Phenytoin may cause a slight decrease in serum levels of total and free thyroxine,
possibly as a result of enhanced peripheral metabolism. These changes do not lead to
clinical hypothyroidism and do not affect the levels of circulating TSH. The latter can
therefore be used for diagnosing hypothyroidism in the patient on phenytoin. Phenytoin
does not interfere with uptake and suppression tests used in the diagnosis of
hypothyroidism. Phenytoin may cause decreased serum levels of protein-bound iodine
(PBI). It may also produce lower than normal values for dexamethasone or metapyrone
tests. Phenytoin may cause raised serum levels of glucose, alkaline phosphatase, gamma
glutamyl transpeptidase and lowered serum levels of calcium and folic acid. Phenytoin
may affect blood sugar metabolism tests.
It is recommended that serum folate concentrations be measured at least every 6 months,
and folic acid supplements given if necessary.
4.6 Pregnancy and lactation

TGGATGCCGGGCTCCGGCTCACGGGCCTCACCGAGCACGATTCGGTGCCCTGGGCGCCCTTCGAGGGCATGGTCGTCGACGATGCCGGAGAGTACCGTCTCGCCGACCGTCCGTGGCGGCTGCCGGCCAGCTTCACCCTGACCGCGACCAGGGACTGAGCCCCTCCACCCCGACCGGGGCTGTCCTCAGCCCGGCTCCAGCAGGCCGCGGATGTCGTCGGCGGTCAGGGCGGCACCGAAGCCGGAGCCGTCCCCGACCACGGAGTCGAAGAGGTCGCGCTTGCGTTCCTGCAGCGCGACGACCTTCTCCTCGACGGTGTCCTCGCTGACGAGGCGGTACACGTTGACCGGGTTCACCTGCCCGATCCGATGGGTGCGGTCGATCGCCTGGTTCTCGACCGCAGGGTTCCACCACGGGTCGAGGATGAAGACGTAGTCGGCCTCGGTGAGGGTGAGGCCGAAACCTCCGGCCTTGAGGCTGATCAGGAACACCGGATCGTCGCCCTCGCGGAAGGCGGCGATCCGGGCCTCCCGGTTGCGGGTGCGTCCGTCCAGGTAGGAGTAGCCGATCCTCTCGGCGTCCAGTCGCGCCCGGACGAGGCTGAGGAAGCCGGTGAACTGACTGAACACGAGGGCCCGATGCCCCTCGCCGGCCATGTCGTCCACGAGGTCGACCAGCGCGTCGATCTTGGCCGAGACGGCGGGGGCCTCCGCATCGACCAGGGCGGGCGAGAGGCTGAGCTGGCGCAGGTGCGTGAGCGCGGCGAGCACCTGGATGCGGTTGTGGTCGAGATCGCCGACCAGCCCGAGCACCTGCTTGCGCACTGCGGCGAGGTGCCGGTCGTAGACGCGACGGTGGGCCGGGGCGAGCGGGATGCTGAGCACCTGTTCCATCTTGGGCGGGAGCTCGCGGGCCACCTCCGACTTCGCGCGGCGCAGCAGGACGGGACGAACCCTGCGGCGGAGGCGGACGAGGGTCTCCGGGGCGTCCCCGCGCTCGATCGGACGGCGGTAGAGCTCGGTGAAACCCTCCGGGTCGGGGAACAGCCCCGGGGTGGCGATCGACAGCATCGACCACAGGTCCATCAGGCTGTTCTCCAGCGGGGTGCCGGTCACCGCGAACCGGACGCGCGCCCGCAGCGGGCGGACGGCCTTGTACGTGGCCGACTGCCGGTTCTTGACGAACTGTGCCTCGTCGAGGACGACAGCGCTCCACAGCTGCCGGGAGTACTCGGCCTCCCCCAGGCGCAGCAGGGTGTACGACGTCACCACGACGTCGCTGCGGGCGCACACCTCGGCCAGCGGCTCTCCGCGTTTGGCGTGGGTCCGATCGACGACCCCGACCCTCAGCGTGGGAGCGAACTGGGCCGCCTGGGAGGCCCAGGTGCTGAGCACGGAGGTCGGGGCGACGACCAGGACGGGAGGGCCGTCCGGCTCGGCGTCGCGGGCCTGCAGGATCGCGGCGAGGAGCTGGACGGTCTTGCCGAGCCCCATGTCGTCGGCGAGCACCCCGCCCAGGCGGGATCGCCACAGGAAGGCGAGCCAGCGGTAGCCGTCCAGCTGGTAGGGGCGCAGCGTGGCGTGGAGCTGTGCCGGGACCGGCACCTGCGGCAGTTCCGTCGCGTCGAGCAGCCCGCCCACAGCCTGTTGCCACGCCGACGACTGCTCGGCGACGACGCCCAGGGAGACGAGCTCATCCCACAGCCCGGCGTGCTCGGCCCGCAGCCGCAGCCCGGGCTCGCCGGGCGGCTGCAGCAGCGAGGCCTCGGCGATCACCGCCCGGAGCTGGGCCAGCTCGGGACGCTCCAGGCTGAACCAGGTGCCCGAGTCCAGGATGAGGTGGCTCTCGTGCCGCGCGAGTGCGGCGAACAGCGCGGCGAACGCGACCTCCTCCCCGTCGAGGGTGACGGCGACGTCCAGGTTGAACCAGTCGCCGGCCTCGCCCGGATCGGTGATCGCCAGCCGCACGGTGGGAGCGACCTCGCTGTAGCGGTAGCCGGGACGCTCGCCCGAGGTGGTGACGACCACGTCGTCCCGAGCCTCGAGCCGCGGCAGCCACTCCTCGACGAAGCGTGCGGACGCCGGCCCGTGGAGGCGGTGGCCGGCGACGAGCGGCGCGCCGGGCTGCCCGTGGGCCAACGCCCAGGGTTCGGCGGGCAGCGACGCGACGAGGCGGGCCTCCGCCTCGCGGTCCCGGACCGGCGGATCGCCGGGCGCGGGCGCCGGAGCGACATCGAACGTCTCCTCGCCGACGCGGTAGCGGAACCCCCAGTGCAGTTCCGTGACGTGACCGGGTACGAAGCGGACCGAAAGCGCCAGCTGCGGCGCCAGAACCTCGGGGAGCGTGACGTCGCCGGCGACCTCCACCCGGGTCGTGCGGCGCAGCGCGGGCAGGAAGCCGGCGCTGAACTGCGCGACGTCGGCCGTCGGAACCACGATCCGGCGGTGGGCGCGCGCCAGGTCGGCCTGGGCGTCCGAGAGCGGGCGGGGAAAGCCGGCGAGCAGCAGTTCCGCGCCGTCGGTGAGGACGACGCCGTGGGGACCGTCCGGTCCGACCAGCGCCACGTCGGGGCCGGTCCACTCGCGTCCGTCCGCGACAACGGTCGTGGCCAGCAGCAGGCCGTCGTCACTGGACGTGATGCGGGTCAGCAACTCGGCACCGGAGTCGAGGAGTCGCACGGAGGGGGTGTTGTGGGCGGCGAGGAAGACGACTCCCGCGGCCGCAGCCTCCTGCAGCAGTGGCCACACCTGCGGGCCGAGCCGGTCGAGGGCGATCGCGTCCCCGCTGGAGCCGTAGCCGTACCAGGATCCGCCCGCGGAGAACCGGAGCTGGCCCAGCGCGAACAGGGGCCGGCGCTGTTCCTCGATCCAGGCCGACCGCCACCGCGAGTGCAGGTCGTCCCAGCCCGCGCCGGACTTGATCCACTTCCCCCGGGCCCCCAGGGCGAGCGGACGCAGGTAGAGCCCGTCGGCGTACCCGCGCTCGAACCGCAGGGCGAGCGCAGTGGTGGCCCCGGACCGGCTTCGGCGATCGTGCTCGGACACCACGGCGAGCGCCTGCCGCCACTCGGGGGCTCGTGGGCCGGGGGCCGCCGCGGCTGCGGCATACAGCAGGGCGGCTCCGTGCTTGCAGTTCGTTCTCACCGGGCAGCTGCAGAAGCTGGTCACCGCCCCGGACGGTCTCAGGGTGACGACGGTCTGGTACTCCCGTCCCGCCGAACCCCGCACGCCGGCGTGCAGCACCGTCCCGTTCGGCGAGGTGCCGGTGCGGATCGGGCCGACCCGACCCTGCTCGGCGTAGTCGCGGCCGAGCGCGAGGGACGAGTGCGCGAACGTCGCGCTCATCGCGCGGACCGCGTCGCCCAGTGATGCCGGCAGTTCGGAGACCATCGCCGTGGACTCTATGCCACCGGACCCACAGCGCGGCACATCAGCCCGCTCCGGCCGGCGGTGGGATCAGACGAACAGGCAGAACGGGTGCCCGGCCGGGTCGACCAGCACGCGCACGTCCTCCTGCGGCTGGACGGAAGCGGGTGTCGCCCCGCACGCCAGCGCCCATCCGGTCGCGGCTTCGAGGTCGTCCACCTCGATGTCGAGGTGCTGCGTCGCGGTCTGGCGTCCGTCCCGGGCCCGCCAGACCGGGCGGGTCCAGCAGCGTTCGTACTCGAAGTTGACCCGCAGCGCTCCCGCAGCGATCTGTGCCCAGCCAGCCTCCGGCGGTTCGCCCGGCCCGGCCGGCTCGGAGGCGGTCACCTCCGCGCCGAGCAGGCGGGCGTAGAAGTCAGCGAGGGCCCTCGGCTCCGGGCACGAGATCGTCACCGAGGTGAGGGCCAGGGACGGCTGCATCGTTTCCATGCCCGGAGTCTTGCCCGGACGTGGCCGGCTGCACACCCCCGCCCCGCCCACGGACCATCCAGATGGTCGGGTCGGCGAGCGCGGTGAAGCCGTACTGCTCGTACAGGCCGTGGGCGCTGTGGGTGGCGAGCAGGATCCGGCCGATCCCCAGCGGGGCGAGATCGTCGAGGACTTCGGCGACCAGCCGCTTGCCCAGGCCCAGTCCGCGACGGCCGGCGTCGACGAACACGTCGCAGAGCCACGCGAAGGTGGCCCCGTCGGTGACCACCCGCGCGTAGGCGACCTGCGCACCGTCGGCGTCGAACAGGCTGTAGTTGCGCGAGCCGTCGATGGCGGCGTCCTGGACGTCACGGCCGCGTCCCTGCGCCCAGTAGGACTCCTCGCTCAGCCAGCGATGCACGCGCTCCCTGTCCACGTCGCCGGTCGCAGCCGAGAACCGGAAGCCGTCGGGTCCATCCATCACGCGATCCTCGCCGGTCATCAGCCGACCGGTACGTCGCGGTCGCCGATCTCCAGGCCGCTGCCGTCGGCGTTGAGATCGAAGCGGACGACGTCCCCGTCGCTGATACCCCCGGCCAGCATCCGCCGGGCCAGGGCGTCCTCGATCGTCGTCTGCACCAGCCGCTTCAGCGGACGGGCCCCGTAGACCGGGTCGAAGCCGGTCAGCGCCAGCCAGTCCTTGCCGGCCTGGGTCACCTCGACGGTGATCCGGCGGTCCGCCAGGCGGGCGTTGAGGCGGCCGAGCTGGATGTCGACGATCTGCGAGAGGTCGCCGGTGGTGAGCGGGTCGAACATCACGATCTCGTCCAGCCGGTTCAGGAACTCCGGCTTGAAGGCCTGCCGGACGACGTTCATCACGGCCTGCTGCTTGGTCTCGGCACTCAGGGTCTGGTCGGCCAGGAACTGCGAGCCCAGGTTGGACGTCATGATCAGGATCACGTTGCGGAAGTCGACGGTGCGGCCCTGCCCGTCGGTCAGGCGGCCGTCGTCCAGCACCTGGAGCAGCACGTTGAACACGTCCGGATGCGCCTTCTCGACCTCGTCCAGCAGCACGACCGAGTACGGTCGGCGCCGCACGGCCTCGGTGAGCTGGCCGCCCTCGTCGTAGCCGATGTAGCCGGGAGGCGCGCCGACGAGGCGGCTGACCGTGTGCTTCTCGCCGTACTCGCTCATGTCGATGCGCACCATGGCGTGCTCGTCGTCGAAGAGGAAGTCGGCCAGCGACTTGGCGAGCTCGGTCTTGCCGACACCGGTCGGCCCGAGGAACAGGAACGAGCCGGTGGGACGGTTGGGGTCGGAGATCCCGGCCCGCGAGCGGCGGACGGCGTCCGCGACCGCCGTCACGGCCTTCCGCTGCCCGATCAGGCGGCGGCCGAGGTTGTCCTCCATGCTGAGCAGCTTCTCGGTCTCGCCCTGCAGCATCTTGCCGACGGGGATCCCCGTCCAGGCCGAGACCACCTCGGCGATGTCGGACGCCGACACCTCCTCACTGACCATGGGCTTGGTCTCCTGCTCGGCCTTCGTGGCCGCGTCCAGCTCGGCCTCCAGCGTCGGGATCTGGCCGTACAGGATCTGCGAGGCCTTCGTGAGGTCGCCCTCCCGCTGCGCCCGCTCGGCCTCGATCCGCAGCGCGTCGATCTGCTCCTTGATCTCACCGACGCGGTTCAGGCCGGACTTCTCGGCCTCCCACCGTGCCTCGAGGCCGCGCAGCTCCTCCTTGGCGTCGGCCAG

The following information should be taken into account when considering the
intravenous use of phenytoin in the management of status epilepticus in pregnancy. It is
essential to control the condition as quickly as possible in order to reduce the potential
adverse effects, specifically hypoxia, of status epilepticus upon the foetus.
There are difficulties in obtaining meaningful data on drug teratogenicity in humans.
Genetic factors or the epileptic condition itself may be more important than drug therapy
in the development of birth defects. Most mothers on anticonvulsant therapy deliver
normal infants. In patients receiving an anticonvulsant drug to prevent major seizures, it
is important that the drug should not be discontinued because of the strong possibility of
precipitating status epilepticus and attendant hypoxia and threat to life if the drug was
withdrawn. In individual cases, where the frequency and severity of the seizure disorder
are such that cessation of therapy does not pose a serious risk to the patient,
discontinuation of the drug may be considered prior to and during pregnancy. However, it
cannot be stated with certainty that even minor seizures do not pose some hazard to the
developing embryo or foetus.
There is some evidence that phenytoin may produce congenital abnormalities in the